One fine day, Manuel Varela de Seijas Brabo decided to use the money he'd been spending on a university education in Madrid to learn from travel instead. He was born in Zaragoza in 1981, but his life revolves around Asturias: he was raised in Gijón and studied photography in Oviedo. On April 5, 2011, he was captured by a pro-Gaddafi group in Libya, and spent six weeks in captivity. But he carried on with his work. His efforts during the conflict in Syria have just earned him a Pulitzer Prize.
Question. You're in the news again, as you were when those Gaddafi supporters captured you. How are you dealing with all the attention?
Answer. Not well at all, but the difference is that when you get back from Libya, you're in bad shape and you don't care about people. What's important is your own self and your mental health. Now you can't get away from it, though. Now you can't be the jerk who sends everyone away, even if that's what you really feel like doing. It's stressful, I need to go back to being anonymous as soon as possible.
Q. Do you think that people consider you to be reckless?
A. When I went back to Libya, the agency I was working for asked me whether I was sure I was doing the right thing. I replied: "If you want the pictures, you can take them, and if you don't, then I'll find another place that will." I had to find another place.
Q. So are you reckless, then?
A. I am not. A guy who's doing his job is not reckless. A Japanese guy who goes [to Syria] on vacation or a kid who does an internship there, those people are reckless. There can also be isolated reckless actions. The road to the newsworthy event is not an easy one: you have to cross streets full of snipers, get past checkpoints, wade through rivers, go over barbed wire fences, and cross borders illegally. That's the way this profession works - getting the story entails a certain amount of sacrifice. Nobody can guarantee with 100-percent certainty that you're going to get past the obstacle.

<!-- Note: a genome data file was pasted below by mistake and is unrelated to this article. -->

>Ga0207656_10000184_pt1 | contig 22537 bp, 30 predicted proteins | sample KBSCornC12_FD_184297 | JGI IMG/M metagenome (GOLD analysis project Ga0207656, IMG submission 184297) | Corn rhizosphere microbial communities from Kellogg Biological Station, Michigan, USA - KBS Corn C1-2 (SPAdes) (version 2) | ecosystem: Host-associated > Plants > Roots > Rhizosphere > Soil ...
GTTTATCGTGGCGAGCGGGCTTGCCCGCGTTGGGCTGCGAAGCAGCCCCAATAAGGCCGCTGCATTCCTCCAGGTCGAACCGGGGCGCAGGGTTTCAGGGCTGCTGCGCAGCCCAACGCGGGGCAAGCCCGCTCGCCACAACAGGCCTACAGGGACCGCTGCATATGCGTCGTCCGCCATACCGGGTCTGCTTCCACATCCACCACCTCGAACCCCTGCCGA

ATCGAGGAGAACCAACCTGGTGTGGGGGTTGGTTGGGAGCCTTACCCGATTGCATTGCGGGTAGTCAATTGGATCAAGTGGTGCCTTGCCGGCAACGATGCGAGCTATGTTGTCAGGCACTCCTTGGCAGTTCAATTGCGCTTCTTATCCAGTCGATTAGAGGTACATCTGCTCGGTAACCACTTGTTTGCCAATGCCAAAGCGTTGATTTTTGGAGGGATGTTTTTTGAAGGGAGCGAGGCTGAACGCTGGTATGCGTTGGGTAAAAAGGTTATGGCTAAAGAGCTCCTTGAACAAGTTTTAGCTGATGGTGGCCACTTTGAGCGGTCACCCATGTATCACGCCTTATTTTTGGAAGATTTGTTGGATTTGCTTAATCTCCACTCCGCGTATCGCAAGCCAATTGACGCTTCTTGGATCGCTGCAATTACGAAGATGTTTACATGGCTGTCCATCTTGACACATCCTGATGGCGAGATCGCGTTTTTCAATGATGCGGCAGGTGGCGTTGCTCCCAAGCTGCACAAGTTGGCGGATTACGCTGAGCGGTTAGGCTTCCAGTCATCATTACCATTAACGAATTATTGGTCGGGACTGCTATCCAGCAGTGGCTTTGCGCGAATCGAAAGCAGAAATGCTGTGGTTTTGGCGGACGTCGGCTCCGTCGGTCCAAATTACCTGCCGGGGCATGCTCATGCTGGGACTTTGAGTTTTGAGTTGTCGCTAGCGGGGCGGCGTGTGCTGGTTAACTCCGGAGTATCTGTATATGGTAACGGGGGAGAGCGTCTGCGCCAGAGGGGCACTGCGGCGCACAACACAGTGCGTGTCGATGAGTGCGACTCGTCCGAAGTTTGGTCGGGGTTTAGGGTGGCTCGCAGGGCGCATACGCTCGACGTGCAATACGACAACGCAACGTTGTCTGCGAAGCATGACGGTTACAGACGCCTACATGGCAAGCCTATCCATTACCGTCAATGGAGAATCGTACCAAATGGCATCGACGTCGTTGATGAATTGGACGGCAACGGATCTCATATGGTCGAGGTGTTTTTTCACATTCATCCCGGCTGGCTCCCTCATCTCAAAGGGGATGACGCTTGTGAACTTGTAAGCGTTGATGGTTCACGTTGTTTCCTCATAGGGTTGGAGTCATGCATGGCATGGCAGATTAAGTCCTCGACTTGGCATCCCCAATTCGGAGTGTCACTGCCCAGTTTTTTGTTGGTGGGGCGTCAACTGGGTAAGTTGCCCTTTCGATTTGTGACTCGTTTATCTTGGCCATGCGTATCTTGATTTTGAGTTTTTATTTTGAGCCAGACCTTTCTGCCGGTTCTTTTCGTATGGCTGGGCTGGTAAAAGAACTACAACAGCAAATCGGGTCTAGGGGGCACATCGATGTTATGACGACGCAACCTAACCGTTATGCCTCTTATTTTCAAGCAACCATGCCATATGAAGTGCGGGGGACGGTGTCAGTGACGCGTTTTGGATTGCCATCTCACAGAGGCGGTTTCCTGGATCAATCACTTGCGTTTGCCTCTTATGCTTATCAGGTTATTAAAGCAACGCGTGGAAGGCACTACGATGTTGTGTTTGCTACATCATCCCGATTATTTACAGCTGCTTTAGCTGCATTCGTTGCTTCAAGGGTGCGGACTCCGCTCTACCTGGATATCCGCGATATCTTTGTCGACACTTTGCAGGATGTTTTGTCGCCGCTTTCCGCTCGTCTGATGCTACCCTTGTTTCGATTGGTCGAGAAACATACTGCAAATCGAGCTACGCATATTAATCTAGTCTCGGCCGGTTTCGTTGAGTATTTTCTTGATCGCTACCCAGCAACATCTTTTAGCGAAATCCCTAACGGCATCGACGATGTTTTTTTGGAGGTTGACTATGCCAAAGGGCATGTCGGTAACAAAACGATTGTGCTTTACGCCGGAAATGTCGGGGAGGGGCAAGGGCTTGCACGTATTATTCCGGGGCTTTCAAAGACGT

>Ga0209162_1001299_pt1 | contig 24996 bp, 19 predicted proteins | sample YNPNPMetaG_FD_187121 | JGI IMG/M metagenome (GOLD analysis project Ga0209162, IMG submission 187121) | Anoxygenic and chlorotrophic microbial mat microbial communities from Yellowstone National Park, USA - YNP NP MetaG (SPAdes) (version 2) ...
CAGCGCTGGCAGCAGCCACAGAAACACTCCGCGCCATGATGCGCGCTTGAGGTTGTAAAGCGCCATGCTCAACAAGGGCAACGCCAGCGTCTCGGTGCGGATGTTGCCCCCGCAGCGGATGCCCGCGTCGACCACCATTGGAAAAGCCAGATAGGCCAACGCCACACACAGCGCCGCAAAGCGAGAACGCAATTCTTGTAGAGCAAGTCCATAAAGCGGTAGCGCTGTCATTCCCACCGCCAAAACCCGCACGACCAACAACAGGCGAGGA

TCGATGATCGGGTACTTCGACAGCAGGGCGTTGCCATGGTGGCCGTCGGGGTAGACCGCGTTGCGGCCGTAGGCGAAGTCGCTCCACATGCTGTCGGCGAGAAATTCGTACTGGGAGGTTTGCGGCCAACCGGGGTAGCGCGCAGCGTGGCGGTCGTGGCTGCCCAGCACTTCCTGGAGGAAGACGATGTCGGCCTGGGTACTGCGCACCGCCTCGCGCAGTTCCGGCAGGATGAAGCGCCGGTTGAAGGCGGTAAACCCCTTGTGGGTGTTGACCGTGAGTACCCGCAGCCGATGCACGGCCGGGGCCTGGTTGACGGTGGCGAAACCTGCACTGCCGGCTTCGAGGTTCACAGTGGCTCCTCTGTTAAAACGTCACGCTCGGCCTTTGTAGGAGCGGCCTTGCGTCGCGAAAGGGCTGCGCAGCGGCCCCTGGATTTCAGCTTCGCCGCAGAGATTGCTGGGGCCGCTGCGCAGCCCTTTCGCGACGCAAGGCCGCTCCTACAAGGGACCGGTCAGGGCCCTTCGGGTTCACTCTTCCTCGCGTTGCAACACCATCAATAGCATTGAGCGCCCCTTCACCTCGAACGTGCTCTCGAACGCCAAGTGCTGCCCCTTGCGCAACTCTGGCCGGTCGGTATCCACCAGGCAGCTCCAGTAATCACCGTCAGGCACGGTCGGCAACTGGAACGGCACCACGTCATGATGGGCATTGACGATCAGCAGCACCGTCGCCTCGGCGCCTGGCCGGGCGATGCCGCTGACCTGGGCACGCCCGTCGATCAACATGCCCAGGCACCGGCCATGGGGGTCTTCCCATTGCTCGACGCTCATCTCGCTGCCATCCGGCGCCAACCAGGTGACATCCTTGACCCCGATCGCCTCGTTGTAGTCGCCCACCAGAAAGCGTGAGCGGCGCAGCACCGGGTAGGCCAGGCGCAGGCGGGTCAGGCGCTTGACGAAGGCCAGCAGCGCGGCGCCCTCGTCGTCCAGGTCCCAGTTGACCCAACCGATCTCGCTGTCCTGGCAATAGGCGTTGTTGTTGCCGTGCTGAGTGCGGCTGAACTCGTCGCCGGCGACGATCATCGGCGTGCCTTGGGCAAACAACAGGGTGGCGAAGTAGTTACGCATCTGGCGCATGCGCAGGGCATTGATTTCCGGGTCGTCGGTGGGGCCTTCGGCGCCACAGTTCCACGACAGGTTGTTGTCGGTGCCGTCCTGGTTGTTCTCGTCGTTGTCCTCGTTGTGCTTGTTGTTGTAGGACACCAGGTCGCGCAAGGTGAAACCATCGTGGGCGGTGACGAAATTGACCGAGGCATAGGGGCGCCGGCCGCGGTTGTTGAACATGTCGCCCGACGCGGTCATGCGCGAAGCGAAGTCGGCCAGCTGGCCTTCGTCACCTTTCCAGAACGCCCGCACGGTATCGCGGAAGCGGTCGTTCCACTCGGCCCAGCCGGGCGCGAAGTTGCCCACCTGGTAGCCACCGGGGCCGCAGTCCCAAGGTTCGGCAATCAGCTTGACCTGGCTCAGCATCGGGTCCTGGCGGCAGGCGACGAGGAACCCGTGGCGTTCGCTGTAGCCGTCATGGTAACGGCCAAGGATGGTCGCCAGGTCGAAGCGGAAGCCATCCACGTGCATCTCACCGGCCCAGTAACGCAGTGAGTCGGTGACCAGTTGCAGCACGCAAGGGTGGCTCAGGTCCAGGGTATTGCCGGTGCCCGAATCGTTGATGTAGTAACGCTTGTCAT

Q. On occasions you must've thought: "Dammit, Manu...".
A. Sometimes I think: "If my mother ever saw me doing this!" The miner who has to squeeze into a seam where there's hardly any room with his jackhammer - is he being reckless? No, he has to go in there and get the coal out. Well, same here.
Q. Have you changed after seeing war close up?
He was captured by a pro-Gaddafi group in Libya and spent six weeks in captivity
A. After Libya, especially after Libya, you learn to value things. Like going for a walk with your old man and having the kind of conversation you haven't had for a long time, or going hiking with your sister, or to Berlin to see your brother - just because you feel like it, the world be damned. Your priorities become clearer, because I have less time to be with the people I love. I have no time to be a jerk to others - even if I am - or for others to be jerks to me. I don't have time to beat about the bush.
Q. And fear is something else?